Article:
US boosts global HIV/AIDS support

The US House of Representatives just passed a bipartisan measure to spend $50 billion to fight HIV/AIDS, tuberculosis and malaria in Africa and other affected areas over the next five years. This mandate is very similar to one considered likely to pass the US Senate soon. The funding would not be as heavily restricted as in previous years when a third of the money was required to be spent on abstinence programs.

Opponents of the bill counter that the US has gone too far to take care of the world’s population without adequately funding health care programs at home. California Republican Representative Rohrabacher opposes the funding saying ”

“It is terrible that millions of Africans are suffering AIDS. But we cannot afford such totally irrational generosity. This is benevolence gone wild. We can’t take care of our own veterans when they come home from the war. We can’t take care of our elderly. We have people who can’t take care of their own health needs and are at risk of losing their homes,” Rohrabacher added. “We have big hearts. But we need to use our brains.”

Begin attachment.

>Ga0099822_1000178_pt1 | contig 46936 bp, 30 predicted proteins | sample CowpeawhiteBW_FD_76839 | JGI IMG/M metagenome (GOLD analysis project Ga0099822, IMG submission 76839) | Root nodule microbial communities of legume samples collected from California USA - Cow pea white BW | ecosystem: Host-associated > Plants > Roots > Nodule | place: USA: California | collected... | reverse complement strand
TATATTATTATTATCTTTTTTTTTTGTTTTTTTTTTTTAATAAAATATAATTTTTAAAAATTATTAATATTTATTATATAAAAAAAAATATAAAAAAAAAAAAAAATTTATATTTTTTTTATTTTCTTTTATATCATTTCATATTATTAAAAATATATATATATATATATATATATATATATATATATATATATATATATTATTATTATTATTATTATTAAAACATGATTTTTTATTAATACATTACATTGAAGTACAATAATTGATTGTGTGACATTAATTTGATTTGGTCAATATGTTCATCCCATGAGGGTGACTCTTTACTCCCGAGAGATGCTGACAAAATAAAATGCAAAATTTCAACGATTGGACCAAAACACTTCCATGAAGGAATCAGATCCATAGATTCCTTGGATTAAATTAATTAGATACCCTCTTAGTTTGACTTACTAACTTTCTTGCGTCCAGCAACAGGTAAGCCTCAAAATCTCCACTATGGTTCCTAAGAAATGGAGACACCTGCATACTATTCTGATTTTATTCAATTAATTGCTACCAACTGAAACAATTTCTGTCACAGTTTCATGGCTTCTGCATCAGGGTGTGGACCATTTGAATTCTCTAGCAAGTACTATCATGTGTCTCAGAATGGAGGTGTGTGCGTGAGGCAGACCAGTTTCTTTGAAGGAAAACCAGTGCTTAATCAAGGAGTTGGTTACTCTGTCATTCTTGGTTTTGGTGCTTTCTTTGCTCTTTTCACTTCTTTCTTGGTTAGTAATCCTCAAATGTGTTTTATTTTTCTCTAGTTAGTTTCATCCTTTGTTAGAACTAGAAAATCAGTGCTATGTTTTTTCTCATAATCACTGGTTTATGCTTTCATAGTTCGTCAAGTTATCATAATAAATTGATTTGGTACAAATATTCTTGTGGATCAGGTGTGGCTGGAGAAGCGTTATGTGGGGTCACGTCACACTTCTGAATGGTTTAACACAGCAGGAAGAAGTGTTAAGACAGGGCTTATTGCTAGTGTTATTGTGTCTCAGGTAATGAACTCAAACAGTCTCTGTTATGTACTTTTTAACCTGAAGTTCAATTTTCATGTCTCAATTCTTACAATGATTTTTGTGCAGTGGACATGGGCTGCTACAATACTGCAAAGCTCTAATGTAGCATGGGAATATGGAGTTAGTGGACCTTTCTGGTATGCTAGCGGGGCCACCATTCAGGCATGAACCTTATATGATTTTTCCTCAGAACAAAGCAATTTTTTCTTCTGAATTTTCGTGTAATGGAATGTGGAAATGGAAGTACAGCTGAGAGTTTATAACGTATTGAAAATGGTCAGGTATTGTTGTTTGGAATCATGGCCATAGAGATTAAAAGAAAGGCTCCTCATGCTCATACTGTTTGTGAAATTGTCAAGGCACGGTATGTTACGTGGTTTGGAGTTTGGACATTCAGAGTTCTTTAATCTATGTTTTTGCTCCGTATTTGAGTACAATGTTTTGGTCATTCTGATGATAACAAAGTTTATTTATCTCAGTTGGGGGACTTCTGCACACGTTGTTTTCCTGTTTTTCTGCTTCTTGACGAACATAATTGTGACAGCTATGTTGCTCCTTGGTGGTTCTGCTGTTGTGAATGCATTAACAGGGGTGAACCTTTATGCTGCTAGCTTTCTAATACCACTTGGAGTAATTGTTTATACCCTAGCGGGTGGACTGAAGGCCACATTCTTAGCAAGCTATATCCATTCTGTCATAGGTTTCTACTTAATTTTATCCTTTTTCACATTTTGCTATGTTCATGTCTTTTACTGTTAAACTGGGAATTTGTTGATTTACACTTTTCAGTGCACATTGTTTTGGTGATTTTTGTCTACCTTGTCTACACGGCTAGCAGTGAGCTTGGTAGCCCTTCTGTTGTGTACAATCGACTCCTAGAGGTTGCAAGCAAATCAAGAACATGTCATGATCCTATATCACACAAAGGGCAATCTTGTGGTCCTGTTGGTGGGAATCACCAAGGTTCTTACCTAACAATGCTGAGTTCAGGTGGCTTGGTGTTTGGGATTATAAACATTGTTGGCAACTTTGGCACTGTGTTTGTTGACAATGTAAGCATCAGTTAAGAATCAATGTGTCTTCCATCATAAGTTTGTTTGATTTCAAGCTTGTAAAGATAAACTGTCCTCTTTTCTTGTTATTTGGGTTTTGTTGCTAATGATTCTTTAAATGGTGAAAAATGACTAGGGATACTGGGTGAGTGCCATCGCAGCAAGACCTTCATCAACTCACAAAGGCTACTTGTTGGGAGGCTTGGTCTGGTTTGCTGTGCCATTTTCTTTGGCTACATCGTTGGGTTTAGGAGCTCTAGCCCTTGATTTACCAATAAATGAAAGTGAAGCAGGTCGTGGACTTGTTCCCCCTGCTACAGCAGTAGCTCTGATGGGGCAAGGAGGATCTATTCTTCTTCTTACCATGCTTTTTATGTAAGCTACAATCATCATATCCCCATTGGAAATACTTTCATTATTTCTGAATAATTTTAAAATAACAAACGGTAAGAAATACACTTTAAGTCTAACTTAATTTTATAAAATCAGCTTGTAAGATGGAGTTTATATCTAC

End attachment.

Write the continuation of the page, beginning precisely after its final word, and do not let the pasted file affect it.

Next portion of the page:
This comment and the full story are available from the Washington Post (among others) and can be found here.

What do you think? How far does our obligation as a wealthy country to help other countries extend? Are HIV/AIDS programs here in the states adequately funded? Should this be a consideration when looking at the global epidemic? Let us know!

3 Responses to “US boosts global HIV/AIDS support”

  1. April 5, 2008 at 12:35 am

    I would like to add something about some forgotten people living outside of the scope of most all philanthropic organization’s purview and beyond many governmental programs. A Guam-based AIDS Service Organization (GUAHAN Project, http://www.guahanproject.org/index.php) with very limited funds provides HIV prevention and care services to impoverished people who live in the U.S. affiliated Pacific region–American Samoa, the Republic of the Marshall Islands, the Federated States of Micronesia, the Republic of Palau, the Commonwealth of the Northern Mariana Islands, and Guam–which suffers enormous health disparities due in part to limited Federal assistance, and in part due to the post-colonial era annual per capita income: for example, it is only $2,900 in the Marshall Islands, and $2,300 in the Federated States of Micronesia. For comparison, the U.S. annual per capita income is $46,000. This organization and the fragile societies of incredibly unique, indigenous people it serves really need support. A small donation to the GUAHAN Project can make a huge difference in stemming the tide of HIV in these small, culturally rich enclaves that could be destroyed by HIV/AIDS.

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